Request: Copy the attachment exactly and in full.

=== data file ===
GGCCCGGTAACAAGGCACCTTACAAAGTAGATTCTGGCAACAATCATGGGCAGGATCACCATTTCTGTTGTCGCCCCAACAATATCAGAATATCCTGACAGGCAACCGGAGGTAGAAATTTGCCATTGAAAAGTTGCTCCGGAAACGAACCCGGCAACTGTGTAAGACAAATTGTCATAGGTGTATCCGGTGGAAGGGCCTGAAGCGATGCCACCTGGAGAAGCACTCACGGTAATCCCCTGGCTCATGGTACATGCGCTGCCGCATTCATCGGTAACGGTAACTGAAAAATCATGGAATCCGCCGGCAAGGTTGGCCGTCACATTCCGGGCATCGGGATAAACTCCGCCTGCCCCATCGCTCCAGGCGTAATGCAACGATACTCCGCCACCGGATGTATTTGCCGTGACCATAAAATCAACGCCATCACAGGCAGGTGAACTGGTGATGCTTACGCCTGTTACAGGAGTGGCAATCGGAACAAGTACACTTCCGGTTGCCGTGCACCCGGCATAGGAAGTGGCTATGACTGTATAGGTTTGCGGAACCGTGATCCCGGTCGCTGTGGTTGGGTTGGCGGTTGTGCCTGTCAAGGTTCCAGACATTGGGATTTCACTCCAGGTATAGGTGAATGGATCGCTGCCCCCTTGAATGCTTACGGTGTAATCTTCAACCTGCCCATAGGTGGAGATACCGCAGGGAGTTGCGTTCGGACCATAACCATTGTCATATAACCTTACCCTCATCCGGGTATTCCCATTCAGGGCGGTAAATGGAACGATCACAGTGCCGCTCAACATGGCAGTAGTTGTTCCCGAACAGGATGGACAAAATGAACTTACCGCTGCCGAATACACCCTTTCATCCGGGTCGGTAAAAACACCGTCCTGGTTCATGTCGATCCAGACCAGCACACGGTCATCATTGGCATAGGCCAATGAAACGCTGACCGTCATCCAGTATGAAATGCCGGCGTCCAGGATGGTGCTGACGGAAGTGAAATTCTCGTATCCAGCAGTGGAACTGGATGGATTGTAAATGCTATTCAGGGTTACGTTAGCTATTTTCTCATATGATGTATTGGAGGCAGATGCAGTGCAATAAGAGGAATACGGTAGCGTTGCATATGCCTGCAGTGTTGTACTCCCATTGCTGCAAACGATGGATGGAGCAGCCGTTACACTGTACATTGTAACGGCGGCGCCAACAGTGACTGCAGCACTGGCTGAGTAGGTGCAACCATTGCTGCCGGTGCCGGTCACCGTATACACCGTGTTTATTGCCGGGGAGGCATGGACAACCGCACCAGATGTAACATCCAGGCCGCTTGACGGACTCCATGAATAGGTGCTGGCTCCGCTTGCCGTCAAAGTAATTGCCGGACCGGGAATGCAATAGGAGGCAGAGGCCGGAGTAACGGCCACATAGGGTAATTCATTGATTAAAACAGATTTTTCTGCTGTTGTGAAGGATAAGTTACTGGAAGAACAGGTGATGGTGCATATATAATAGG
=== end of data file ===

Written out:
GGCCCGGTAACAAGGCACCTTACAAAGTAGATTCTGGCAACAATCATGGGCAGGATCACCATTTCTGTTGTCGCCCCAACAATATCAGAATATCCTGACAGGCAACCGGAGGTAGAAATTTGCCATTGAAAAGTTGCTCCGGAAACGAACCCGGCAACTGTGTAAGACAAATTGTCATAGGTGTATCCGGTGGAAGGGCCTGAAGCGATGCCACCTGGAGAAGCACTCACGGTAATCCCCTGGCTCATGGTACATGCGCTGCCGCATTCATCGGTAACGGTAACTGAAAAATCATGGAATCCGCCGGCAAGGTTGGCCGTCACATTCCGGGCATCGGGATAAACTCCGCCTGCCCCATCGCTCCAGGCGTAATGCAACGATACTCCGCCACCGGATGTATTTGCCGTGACCATAAAATCAACGCCATCACAGGCAGGTGAACTGGTGATGCTTACGCCTGTTACAGGAGTGGCAATCGGAACAAGTACACTTCCGGTTGCCGTGCACCCGGCATAGGAAGTGGCTATGACTGTATAGGTTTGCGGAACCGTGATCCCGGTCGCTGTGGTTGGGTTGGCGGTTGTGCCTGTCAAGGTTCCAGACATTGGGATTTCACTCCAGGTATAGGTGAATGGATCGCTGCCCCCTTGAATGCTTACGGTGTAATCTTCAACCTGCCCATAGGTGGAGATACCGCAGGGAGTTGCGTTCGGACCATAACCATTGTCATATAACCTTACCCTCATCCGGGTATTCCCATTCAGGGCGGTAAATGGAACGATCACAGTGCCGCTCAACATGGCAGTAGTTGTTCCCGAACAGGATGGACAAAATGAACTTACCGCTGCCGAATACACCCTTTCATCCGGGTCGGTAAAAACACCGTCCTGGTTCATGTCGATCCAGACCAGCACACGGTCATCATTGGCATAGGCCAATGAAACGCTGACCGTCATCCAGTATGAAATGCCGGCGTCCAGGATGGTGCTGACGGAAGTGAAATTCTCGTATCCAGCAGTGGAACTGGATGGATTGTAAATGCTATTCAGGGTTACGTTAGCTATTTTCTCATATGATGTATTGGAGGCAGATGCAGTGCAATAAGAGGAATACGGTAGCGTTGCATATGCCTGCAGTGTTGTACTCCCATTGCTGCAAACGATGGATGGAGCAGCCGTTACACTGTACATTGTAACGGCGGCGCCAACAGTGACTGCAGCACTGGCTGAGTAGGTGCAACCATTGCTGCCGGTGCCGGTCACCGTATACACCGTGTTTATTGCCGGGGAGGCATGGACAACCGCACCAGATGTAACATCCAGGCCGCTTGACGGACTCCATGAATAGGTGCTGGCTCCGCTTGCCGTCAAAGTAATTGCCGGACCGGGAATGCAATAGGAGGCAGAGGCCGGAGTAACGGCCACATAGGGTAATTCATTGATTAAAACAGATTTTTCTGCTGTTGTGAAGGATAAGTTACTGGAAGAACAGGTGATGGTGCATATATAATAGG